Don't be surprised to find a hint of the Midlands sneaking into the latest RSC production of The Merry Wives Of Windsor, writes Marion McMullen.

Royal Shakespeare Company director Phillip Breen calls Stratford home and has been inspired by Shakespeare’s birthplace – and his neighbours – in his new production of The Merry Wives of Windsor.

“Like any director, I am alive to the things that are around me and yes, there are images that I’ve observed around the town which have made their way into the production,” he says. “Will people recognise themselves? I hope so. In a warm way I hope. I hope everyone will see themselves as it’s quite a recognisable set-up.

“It’s about two families. One family has a teenage daughter and a little boy. The other family doesn’t have children, they go off and they go hunting and playing sport together. There are little antagonisms between neighbours. They go drinking in a pub – all recognisable.”

The comedy offering marks the RSC debut of Anita Dobson and the return of RSC regulars Alexandra Gilbreath and Sylvestra Le Touzel, with Desmond Barrit back on the Stratford stage as the larger-than-life, booze-loving would-be seducer Falstaff.

The domestic comedy runs over the Christmas period and has been leaving audiences roaring with laughter.

It is Phillip’s first RSC show and he admits he has been feeling a “mixture of nerves and excitement”.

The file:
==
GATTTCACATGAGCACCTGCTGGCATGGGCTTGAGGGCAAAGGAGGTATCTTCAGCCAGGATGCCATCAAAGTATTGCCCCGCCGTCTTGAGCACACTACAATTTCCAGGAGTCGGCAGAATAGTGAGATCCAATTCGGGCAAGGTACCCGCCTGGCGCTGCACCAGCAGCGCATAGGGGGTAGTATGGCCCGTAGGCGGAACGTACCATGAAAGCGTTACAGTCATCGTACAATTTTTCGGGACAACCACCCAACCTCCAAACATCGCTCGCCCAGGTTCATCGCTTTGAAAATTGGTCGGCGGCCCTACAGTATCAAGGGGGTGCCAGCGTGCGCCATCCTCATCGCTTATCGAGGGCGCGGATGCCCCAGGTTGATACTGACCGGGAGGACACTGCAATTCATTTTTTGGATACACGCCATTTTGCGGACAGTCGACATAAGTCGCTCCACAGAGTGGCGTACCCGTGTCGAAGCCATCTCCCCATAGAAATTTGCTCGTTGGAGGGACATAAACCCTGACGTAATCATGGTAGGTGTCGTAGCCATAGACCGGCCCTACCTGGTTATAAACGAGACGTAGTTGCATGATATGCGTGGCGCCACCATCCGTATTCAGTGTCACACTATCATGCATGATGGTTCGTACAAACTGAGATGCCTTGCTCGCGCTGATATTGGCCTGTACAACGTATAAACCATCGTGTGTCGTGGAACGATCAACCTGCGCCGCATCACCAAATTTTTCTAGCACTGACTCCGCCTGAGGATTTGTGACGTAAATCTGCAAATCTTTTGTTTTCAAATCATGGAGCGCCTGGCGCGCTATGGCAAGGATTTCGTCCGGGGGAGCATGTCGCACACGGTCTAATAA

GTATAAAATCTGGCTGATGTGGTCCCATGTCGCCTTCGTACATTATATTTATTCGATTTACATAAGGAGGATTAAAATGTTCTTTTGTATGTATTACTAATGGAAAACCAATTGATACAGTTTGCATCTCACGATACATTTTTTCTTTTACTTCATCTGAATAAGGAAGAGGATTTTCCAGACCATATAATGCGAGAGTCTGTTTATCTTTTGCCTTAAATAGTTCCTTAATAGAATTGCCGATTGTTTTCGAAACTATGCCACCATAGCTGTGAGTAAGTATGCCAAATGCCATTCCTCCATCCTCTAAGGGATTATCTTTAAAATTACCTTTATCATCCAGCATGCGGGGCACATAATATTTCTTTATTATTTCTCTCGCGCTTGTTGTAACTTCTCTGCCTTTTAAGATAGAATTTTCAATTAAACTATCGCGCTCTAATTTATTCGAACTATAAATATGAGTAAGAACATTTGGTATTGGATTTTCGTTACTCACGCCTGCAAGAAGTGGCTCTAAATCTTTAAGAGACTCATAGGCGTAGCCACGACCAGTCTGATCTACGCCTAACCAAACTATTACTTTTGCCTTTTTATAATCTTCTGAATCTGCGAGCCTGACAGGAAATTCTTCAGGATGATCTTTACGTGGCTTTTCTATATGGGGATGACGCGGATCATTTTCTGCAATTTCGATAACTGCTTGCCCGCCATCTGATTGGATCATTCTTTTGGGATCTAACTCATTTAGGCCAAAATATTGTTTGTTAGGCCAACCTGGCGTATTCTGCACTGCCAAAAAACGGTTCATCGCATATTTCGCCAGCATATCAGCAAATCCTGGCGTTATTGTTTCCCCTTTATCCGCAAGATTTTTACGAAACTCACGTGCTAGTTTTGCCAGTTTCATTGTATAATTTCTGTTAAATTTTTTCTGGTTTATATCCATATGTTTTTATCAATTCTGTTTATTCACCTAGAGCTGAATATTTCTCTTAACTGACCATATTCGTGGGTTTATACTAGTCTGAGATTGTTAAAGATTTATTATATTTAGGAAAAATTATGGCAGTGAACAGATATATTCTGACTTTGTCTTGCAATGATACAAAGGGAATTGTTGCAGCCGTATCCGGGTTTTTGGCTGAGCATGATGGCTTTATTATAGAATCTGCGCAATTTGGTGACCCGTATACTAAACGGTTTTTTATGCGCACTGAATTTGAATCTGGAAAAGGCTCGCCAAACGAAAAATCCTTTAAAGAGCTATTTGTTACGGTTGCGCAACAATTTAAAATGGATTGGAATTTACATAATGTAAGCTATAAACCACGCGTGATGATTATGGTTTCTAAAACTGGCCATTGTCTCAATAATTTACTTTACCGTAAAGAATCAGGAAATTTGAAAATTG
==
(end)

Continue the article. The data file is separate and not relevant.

He’s especially proud of his cast though and says Anita Dobson is a perfect Mistress Quickly. He first saw her in a Bryony Lavery play called Frozen and then later saw her play Gertrude in Hamlet.

“I wanted someone who I thought had an affinity with the audience, is funny and charismatic and someone who I think the audience will love,” he explains.

“When I met her, I really liked her. We genuinely had a lot in common. I grew up in a wonderful working class environment in Liverpool and she had similar up-bringing in the East End of London and we know similar types of people, have similar reference points.”

Phillip also admits he is a real fan of Desmond Barrit and his first RSC was seeing him play Malvolio in Ian Judge’s Twelfth Night in the mid 90s.

“It was so funny,” he smiles. “He’s just brilliant, and when the possibility of Merry Wives came up and the fact that Des might be playing Falstaff – I couldn’t have imagined a more perfect piece of dream casting. There’s no-one better in the world.

“When it was first mooted, I was convinced he had already played the role – but no. Although he’s played Falstaff in the Henry IVs at Bath and he was Falstaff in the RSC’s Henry IVs for This England in 2000. This is, in a lot of ways, a different Falstaff. We’re looking for a big guy, a mature man, with charisma and comic timing – you couldn’t get any better.”

Phillip says The Merry Wives Of Windsor is also different from many of Shakespeare’s other famous plays.

“The first thing that’s interesting is that unlike Hamlet or A Midsummer Night’s Dream or Macbeth, this play has been done on average every 10 years at the RSC,” he explains. “It also doesn’t have any particularly famous lines. It’s the first time that ‘What the Dickens’ is used and ‘The world is mine oyster’, but that’s about it. So there isn’t the pressure that might apply to more ‘famous’ plays in the canon. People don’t know it in quite the same way.”